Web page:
(Bloomberg) -- Pressure is growing on University of Pennsylvania President Liz Magill to quit as alumni, donors and lawmakers demand a change in leadership over how she’s handled antisemitism on campus, part of a broader crisis that’s engulfed three of the world’s most elite universities.
The Penn board plans to meet Sunday at 5pm with Magill’s future on the line after days of lobbying for and against her, said two people with knowledge of the matter. The board is currently divided and may not reach a decision this weekend, they said, asking not to be identified as the discussions are private.
Apollo Global Management Inc.’s Marc Rowan, head of the board of Penn’s Wharton business school, has for weeks urged Magill, and Scott Bok, chair of the board of trustees, to step down. But criticism has intensified after Magill’s Dec. 5 Congressional appearance, when the constitutional law expert stumbled over whether calling for genocide against Jews would violate university policy.
The Wharton board — comprising a who’s who of finance including Josh Harris, Jamie Dinan and David Blitzer — has held “eight extraordinary sessions” focused mostly on student safety since Nov. 16, according to a letter sent this week to Magill after the hearing.
“Our board respectfully suggests to you and the board of trustees that the University requires new leadership with immediate effect,” they wrote. The Wharton Undergraduate Executive Board also said it stands with them.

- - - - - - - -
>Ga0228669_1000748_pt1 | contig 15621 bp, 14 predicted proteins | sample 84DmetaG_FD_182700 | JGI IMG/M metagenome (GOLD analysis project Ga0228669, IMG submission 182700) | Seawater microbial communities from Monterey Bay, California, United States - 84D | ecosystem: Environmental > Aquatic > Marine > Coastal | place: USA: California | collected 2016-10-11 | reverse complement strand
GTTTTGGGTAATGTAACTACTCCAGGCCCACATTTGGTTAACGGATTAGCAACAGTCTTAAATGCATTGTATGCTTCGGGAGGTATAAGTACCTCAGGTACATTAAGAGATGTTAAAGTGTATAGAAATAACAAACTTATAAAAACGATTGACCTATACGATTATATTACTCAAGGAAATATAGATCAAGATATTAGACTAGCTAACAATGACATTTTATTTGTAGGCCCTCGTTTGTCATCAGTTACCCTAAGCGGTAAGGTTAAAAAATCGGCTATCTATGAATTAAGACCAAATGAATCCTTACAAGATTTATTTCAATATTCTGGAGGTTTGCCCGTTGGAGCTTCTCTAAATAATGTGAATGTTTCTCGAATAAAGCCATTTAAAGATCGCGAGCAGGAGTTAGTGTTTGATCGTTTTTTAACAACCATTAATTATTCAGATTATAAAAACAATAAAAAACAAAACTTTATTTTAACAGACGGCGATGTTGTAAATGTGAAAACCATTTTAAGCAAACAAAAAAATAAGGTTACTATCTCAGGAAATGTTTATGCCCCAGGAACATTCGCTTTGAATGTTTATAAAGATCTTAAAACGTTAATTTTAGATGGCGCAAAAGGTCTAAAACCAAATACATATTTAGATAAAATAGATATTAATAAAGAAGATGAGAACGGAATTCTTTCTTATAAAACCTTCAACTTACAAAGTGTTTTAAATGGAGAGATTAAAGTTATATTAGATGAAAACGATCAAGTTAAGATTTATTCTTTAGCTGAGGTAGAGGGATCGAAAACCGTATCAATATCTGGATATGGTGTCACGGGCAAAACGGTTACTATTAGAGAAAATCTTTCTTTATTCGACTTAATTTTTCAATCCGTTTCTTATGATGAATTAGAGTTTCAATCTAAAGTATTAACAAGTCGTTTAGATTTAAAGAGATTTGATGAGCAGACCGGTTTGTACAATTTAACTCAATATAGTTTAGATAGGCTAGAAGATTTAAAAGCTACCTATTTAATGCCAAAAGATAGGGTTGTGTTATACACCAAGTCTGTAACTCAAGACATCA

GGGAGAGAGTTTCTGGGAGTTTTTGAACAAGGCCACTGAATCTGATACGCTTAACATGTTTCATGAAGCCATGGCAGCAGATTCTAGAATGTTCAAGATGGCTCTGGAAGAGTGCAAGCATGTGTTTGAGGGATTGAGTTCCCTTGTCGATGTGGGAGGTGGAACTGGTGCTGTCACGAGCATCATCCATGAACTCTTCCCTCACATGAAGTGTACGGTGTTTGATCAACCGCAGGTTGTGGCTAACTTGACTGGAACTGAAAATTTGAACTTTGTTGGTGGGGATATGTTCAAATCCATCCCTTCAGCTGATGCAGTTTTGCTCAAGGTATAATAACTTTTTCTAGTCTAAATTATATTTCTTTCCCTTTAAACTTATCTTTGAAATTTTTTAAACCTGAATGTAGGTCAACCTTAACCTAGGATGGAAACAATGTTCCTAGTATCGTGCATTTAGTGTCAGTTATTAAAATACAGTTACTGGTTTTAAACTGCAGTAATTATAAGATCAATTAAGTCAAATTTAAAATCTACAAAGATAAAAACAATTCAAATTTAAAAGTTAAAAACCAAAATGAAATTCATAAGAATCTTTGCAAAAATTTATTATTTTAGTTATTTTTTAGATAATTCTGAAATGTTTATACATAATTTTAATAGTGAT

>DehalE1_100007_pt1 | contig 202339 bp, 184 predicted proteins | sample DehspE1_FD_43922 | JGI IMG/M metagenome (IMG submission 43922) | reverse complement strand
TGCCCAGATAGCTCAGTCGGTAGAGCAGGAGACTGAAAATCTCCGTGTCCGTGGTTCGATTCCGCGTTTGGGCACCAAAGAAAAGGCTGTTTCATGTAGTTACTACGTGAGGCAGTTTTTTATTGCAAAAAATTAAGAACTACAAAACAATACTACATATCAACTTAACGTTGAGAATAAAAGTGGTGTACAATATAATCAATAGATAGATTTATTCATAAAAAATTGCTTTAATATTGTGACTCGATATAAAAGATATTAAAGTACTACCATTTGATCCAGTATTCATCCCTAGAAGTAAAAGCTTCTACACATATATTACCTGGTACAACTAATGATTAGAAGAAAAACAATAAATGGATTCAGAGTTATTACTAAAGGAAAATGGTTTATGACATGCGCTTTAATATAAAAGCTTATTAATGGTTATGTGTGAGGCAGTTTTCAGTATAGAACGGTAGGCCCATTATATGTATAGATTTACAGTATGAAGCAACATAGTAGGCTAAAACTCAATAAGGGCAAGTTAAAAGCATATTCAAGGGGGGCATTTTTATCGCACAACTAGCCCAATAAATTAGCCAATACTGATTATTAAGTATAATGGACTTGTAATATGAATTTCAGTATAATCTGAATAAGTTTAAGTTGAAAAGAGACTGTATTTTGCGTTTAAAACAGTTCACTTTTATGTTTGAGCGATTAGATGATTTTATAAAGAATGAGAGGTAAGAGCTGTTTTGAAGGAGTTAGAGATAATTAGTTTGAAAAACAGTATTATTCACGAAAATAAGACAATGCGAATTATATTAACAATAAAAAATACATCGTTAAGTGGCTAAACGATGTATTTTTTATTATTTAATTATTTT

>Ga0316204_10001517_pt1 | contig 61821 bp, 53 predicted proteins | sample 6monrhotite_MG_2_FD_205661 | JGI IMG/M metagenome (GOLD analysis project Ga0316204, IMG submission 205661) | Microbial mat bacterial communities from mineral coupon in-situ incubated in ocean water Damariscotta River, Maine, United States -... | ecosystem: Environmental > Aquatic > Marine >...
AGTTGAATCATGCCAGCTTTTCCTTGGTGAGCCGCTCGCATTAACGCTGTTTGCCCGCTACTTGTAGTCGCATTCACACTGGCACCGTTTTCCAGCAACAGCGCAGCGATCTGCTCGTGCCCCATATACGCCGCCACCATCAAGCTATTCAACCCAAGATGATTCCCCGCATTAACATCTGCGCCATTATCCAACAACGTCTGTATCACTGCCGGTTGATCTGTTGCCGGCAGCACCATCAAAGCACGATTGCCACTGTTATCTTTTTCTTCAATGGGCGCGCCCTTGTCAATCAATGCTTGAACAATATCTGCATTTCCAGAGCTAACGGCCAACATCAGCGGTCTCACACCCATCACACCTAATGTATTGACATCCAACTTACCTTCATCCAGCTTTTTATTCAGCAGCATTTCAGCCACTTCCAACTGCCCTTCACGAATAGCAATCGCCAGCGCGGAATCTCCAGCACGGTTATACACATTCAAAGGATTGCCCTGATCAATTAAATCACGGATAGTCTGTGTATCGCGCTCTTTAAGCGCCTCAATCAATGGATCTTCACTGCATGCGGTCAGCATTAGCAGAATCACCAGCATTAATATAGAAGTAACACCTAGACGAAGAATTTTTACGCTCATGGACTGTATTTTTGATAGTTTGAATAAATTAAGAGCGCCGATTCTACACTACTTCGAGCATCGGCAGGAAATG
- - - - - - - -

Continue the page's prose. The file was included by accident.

A Penn spokesman didn’t respond to requests for comment.
Magill, Harvard University’s Claudine Gay and Massachusetts Institute of Technology President Sally Kornbluth have been excoriated by politicians, business leaders and alumni since they testified before the US House Education and the Workforce Committee on Tuesday.
The three spent hours stressing the need to balance freedom of speech while providing a safe environment for students, but failed to say outright that calling for the genocide of Jews is against school policy. Instead they offered widely-panned legal responses that quickly went viral on social media.
Magill released a video to clarify her remarks, saying she should have been focused on the “irrefutable fact”’ that such a call is “some of the most terrible violence human beings can perpetrate.”
Gay issued a clarification and said she was sorry in an interview with the Harvard Crimson. Kornbluth hasn’t commented publicly though the executive committee of MIT Corp. said she has its “full and unreserved support.”
Even with the clarifications, apologies and show of support, the onslaught of disapproval hasn’t abated.
More than 70 federal lawmakers demanded the dismissal of the three in a letter sent to the governing boards of the universities on Friday.
“The world is watching — you can stand with your Jewish students and faculty or you can choose the side of dangerous antisemitism,” Elise Stefanik, a New York Republican, and Jared Moskowitz, a Florida Democrat, said in the letter.
Read more: Lawmakers Demand Harvard, Penn, MIT Presidents Be Removed
Magill, a Fargo, North Dakota native who only joined Penn in July 2022 after working largely in academia, may be the most vulnerable of the group.
Pennsylvania politicians including Democratic Senators Bob Casey and John Fetterman, and Governor Josh Shapiro slammed her performance. Republican Congressman Guy Reschenthaler, who represents an area outside Pittsburgh, was among those who wrote a letter saying that Magill was a “disgrace” to the commonwealth. They urged Bok, also head of investment bank Greenhill & Co., to fire her.